More than two-thirds of the package is geared toward education and schools.
By Donna M. Perry

JAY – Residents have a chance Monday to ask questions on a $16.5 million spending plan for municipal and school operations in 2004-05. More than two-thirds of the package is geared toward education and schools.

The public hearing is at 6 p.m. at the Jay Middle School cafeteria.

The proposal goes to voters Tuesday, April 20, during a referendum.

The municipal side of the spending proposal is $5.58 million, reflecting a $166,812 or 2.98 percent increase.

The school’s proposal is $10.95 million, a $687,943 or 6.70 percent increase. Of that amount $10.6 million is proposed to operate the education program, a 4 percent increase.

The remainder is in adult education and projects.

The net appropriation for education and town operations, after revenues are factored in, is $13.26 million, which is $801,568 more than the current year.

Townspeople will also consider adopting a development plan of the Androscoggin Valley Pine Tree Zone for properties at and near the vacant Ames building and a site on Route 4 in North Jay bordering Wilton.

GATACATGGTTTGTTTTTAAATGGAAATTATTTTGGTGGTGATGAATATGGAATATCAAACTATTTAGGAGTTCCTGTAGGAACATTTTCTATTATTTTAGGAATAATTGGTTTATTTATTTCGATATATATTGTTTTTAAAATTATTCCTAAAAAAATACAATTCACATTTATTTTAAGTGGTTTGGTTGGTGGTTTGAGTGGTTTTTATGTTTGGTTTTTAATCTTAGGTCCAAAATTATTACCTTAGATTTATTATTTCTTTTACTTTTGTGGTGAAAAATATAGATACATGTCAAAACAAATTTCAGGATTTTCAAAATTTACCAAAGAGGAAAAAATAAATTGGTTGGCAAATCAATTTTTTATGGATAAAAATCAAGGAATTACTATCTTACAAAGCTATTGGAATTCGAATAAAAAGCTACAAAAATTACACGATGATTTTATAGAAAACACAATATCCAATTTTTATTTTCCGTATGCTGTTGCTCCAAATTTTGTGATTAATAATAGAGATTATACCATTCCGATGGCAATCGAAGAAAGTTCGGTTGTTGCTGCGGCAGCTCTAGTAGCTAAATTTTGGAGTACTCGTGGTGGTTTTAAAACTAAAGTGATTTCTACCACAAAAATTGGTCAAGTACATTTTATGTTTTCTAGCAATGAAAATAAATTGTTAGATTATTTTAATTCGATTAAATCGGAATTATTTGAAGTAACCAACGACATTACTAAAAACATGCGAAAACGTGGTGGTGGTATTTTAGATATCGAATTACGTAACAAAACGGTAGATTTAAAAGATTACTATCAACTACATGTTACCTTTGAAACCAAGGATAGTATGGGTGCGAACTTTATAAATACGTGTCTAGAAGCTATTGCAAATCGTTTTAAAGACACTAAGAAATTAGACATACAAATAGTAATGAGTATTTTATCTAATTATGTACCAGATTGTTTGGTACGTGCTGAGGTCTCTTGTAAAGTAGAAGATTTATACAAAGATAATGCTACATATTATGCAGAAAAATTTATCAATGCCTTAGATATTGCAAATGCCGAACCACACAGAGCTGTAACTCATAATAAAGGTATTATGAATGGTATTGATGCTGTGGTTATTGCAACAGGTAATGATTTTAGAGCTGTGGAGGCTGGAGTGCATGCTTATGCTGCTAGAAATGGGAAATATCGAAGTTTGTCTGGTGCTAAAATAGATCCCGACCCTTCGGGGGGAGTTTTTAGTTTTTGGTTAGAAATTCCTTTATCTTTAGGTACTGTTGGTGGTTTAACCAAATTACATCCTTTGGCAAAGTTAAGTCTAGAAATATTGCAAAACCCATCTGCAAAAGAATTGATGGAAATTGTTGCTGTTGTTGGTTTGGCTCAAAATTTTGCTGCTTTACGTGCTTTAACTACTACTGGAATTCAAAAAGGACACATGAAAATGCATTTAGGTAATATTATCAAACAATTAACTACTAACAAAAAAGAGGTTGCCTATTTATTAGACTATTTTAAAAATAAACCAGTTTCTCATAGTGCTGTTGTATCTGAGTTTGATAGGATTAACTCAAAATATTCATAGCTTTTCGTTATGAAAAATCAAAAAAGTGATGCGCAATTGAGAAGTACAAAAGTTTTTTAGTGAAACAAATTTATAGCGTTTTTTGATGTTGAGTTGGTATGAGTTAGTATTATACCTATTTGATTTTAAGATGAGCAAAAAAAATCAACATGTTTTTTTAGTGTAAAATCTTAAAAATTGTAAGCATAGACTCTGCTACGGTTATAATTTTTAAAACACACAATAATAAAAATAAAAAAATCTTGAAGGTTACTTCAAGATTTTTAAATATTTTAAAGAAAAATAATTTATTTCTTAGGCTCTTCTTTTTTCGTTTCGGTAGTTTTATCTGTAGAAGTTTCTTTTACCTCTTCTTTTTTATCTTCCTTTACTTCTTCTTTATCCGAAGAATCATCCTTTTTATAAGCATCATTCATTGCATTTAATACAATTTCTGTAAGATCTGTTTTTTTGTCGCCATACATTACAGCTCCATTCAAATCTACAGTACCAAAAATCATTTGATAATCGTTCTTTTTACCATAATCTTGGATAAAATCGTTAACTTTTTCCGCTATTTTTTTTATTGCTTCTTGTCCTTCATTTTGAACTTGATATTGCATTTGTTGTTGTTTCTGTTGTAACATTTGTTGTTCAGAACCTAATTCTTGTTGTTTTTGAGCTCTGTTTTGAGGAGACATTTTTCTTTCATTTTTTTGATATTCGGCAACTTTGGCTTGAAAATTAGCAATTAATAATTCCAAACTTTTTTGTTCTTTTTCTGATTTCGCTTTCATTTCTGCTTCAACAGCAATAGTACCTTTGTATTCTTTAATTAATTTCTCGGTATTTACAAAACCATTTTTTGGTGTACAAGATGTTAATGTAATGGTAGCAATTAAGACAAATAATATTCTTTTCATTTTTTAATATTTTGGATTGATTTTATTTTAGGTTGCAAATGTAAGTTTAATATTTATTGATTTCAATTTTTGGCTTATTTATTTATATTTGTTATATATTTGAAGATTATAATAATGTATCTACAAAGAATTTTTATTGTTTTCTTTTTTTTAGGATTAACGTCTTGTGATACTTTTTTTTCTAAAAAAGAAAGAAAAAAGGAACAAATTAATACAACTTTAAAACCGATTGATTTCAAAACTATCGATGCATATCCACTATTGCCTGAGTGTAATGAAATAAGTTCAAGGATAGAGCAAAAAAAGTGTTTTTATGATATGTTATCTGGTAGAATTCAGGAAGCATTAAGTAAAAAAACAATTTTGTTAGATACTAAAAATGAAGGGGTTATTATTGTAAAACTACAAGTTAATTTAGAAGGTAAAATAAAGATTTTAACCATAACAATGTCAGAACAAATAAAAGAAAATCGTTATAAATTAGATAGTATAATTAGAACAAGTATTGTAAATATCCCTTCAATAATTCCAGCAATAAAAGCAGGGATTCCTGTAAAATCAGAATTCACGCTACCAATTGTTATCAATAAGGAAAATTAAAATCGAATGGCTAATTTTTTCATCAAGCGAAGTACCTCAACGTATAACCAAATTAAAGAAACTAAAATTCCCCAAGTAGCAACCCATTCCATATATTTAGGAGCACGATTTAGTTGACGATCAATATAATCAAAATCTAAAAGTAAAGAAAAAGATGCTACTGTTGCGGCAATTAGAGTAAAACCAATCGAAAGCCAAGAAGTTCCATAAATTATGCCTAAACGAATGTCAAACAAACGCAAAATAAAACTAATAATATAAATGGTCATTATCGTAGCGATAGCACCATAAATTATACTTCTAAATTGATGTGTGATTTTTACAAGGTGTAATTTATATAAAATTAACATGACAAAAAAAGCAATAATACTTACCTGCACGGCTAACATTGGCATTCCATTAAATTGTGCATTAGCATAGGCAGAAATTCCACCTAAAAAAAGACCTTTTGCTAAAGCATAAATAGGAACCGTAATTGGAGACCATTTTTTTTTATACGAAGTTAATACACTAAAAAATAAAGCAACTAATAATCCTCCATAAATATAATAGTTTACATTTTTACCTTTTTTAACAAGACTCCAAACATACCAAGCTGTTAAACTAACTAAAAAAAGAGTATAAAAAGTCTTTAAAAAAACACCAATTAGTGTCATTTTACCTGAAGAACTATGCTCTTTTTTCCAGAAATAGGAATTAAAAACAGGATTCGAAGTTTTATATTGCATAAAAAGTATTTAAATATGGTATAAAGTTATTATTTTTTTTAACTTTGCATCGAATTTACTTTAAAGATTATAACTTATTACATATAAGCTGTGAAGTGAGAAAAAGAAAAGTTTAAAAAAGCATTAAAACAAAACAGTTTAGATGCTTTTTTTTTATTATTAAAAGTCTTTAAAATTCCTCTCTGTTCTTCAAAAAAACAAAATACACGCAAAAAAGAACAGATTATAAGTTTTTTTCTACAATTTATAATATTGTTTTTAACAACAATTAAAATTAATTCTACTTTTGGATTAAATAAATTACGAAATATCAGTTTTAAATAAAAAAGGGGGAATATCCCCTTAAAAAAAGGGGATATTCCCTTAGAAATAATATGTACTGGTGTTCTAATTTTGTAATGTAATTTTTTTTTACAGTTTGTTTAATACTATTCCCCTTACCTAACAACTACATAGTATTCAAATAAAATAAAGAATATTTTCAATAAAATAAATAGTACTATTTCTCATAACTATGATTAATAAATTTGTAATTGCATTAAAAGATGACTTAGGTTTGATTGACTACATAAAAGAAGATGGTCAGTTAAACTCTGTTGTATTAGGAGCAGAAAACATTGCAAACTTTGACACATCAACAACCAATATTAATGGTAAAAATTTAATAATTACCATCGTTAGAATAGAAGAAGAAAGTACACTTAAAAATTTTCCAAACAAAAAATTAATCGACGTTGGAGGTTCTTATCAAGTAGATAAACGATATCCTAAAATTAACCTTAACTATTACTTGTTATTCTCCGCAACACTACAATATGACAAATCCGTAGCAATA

Town Manager Ruth Marden said voter approval would give the town extra assistance to attract businesses and does not require the town to give a tax break to new businesses.

Townspeople will be looking at financing a new firetruck for up to $200,186. The Fire Rescue Department has $138,909 in reserve and is asking for another $50,000 in 2004-05 budget to cover the $389,095 pumper.

Another purchase voters will consider is 25 to 34 acres next to the North Jay Sewer Treatment Plant on Jerry Street. The cost is $10,000 and is already in a Sewer Department reserve account.

The land is needed because the state has tightened regulations, Sewer Superintendent Mark Holt said. Jay’s wastewater discharge license to Sevenmile Stream expires Dec. 8, 2005, he said, and Jay needs to find an alternate way to discharge treated wastewater during summer months to meet state regulations for license renewal.

One way would be to spray the treated and disinfected wastewater on a town field during the dry months. The cost, including land purchase and set up, is estimated about $20,000. The additional $10,000 is also in reserve.

Holt estimated alternative proposals would cost $75,000 to $150,000, not counting operating and maintenance costs.

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